Texas Health Presbyterian Hospital Dallas became the first hospital in the world to implement the American Heart Association’s new Resuscitation Quality Improvement (RQI) Program. Both clinical and non-clinical employees are participating in this enhanced CPR training, designed to help maintain skills and improve patient outcomes. The intent of the RQI Program is to help sustain high-quality CPR though continuous practice.
According to the American Heart Association, less than 1 in 5 patients who experience cardiac arrest in the hospital survive. The 2013 AHA consensus statement, “Strategies for Improving Survival After In-Hospital Cardiac Arrest in the United States: 2013 Consensus Recommendations,” highlights substantial evidence that basic and advanced life support skills decay rapidly after initial CPR training, and skill performance should be assessed during the two-year certification with reinforcement provided as needed.
AHA’s RQI Program is designed to help hospitals maintain competency and should help achieve better patient outcomes through quality improvement, according to the AHA.
The current guidelines for life support education require certification every two years.
“We’ve found that skills can deteriorate within three to six months after the course, particularly if the skills aren’t used regularly” said Alex Klacman, B.S.N., R.N., B.C., CCRN, clinical educator at Texas Health Dallas. “With the new training method, employees complete 10 minute skill sessions on a quarterly basis giving them an opportunity for ongoing skills maintenance.”
The American Heart Association has also designed the program to be mobile. Fifteen rolling workstations have been placed throughout the hospital with a simulation manikin and a monitor attached, giving real time audio and visual feedback to the employees.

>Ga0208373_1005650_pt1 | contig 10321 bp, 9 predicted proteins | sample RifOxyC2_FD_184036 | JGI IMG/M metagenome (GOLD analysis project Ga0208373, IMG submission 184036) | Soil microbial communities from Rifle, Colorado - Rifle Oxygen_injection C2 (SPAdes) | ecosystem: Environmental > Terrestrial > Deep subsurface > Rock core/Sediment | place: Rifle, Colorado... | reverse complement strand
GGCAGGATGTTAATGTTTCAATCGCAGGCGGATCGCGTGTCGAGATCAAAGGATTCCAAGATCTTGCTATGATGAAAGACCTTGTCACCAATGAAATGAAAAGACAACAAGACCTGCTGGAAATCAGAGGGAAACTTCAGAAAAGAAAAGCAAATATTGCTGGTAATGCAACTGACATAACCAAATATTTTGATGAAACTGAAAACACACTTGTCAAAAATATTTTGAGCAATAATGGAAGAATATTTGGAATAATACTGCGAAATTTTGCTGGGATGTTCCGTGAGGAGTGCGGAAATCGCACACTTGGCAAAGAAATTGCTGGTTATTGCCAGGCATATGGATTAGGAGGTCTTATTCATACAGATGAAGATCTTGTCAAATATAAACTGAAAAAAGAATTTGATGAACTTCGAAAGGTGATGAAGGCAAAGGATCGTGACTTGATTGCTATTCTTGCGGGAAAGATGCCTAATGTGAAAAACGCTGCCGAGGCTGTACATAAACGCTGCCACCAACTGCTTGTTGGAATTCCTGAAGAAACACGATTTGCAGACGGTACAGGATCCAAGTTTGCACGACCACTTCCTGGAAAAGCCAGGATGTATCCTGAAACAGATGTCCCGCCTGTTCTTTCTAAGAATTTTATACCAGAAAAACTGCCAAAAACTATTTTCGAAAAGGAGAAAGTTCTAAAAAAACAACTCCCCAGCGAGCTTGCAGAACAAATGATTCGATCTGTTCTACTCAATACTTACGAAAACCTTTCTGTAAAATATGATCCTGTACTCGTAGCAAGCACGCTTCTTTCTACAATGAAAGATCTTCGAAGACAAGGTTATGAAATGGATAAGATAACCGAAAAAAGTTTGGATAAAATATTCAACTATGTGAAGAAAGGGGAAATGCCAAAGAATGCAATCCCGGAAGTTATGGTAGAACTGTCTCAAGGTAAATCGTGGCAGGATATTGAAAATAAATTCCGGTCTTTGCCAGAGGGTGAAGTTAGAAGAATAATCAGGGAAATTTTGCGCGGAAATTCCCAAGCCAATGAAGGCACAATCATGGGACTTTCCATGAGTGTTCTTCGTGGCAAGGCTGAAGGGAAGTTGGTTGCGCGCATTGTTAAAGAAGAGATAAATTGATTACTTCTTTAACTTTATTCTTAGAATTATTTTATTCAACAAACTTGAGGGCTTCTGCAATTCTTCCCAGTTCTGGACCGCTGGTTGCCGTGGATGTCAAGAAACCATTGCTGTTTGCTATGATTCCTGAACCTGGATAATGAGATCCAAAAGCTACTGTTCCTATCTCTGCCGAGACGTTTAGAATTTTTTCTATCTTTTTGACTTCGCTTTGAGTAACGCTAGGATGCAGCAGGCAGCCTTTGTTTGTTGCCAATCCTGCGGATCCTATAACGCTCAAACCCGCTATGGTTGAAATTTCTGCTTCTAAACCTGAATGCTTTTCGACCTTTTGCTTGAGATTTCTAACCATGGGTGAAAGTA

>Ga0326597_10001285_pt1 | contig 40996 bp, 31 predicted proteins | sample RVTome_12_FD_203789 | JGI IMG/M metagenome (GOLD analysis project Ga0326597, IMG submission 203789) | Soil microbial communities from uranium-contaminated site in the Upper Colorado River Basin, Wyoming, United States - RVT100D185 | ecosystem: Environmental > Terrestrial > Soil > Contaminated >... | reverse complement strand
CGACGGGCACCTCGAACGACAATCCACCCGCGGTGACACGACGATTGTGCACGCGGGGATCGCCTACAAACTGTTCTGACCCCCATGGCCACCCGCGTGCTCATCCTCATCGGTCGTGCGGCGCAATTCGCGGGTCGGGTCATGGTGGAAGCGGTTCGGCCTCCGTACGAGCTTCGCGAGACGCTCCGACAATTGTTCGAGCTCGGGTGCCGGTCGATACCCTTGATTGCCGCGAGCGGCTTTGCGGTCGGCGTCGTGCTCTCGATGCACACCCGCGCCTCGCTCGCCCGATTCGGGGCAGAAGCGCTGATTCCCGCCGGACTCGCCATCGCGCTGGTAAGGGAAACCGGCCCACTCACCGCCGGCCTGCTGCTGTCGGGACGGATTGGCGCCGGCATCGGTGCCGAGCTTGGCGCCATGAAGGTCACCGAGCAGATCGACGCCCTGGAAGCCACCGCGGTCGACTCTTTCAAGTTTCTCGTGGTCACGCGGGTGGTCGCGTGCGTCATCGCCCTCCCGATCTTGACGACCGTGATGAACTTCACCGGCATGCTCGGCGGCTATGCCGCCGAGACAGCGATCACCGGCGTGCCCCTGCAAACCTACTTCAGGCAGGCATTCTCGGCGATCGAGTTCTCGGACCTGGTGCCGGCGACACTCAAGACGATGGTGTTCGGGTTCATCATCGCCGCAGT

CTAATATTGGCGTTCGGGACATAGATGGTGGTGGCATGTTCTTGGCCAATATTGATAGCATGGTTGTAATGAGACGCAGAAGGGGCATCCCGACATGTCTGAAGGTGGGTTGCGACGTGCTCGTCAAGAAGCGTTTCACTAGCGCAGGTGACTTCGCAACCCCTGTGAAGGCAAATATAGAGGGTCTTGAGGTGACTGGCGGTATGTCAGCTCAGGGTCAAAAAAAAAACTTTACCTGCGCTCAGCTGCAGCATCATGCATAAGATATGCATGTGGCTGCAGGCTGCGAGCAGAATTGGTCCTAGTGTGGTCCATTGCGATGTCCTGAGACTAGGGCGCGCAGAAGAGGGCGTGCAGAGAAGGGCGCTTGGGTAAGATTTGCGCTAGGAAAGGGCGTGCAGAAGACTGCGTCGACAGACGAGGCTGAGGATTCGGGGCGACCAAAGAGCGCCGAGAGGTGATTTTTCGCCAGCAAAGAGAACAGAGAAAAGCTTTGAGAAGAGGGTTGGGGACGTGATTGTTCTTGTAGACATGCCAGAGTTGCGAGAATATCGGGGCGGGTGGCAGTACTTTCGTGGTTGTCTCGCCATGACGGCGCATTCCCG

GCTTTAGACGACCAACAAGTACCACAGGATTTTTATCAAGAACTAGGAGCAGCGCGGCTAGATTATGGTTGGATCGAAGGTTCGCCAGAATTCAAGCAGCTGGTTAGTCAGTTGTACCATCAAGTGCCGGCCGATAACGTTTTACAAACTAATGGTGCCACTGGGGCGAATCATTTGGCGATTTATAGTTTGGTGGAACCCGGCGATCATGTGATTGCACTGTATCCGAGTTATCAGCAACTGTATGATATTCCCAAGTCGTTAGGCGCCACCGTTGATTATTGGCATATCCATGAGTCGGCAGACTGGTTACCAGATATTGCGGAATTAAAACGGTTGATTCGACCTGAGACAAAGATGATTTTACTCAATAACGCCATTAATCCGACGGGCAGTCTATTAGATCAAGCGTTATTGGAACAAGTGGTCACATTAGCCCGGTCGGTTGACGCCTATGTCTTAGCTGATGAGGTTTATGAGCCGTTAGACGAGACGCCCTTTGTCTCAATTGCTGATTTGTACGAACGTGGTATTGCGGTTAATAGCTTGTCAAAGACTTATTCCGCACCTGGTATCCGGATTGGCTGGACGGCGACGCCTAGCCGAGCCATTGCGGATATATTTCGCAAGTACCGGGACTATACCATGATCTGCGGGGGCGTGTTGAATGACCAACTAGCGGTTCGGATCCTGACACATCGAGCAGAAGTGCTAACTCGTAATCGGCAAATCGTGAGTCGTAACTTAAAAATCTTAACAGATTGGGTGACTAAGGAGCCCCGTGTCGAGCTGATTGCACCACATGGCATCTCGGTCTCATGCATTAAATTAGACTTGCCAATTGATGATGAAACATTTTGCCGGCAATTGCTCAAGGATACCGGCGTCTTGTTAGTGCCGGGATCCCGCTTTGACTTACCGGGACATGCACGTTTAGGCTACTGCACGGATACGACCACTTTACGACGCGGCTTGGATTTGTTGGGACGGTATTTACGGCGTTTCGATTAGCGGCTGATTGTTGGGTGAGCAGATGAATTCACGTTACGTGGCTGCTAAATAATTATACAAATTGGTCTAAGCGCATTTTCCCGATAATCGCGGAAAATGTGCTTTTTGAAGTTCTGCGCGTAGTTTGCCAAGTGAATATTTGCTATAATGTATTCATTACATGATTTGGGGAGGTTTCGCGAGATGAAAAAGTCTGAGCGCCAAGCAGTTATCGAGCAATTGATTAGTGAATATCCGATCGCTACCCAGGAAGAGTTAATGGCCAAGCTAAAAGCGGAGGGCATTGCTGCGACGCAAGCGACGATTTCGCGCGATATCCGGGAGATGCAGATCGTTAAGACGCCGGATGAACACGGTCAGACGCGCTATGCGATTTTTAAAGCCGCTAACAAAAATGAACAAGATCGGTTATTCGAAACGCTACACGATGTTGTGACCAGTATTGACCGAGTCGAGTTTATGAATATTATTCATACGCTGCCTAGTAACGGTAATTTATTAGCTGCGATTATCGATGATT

“The manikins were designed to be as life-like as possible so they give the same amount of resistance as you would get completing chest compressions on a human body,” Klacman added.
Each participant completes a different skill every 90 days while gaining instant feedback through audio and visual coaching.
“It’s encouraging when you hear ‘good job’ or ‘press harder’ during chest compressions,” said Dede Scholl, B.S.N., R.N.C., manager of the special care nursery at Texas Health Dallas. “The feedback is immediate allowing you to learn the proper technique.”
For educators this tool has been invaluable when measuring skills. With the objective data collected, the program can be tailored to meet the needs of the individual employee.
“My team was surprised with how easy it is and the fact that they don’t have to leave the unit to go to a class has really made a difference,” Scholl said.
In addition to better patient outcomes, the hospital also projects an annual savings of more than $300,000 due to less classroom instruction and travel costs.
“We are excited to be the first in the world to fully implement this new program. As a Magnet designated organization we are continually innovating and looking for innovative affiliates for our quality nurses,” said Cole Edmonson D.N.P., R.N., FACHE, NEA-BC, chief nursing officer at Texas Health Dallas. “This type of simulation is the future of continuing education and helps us to continue our mission of improving the health of people in our community.”
For more information, call 1-877-THR-WELL, or visit TexasHealth.org/Dallas.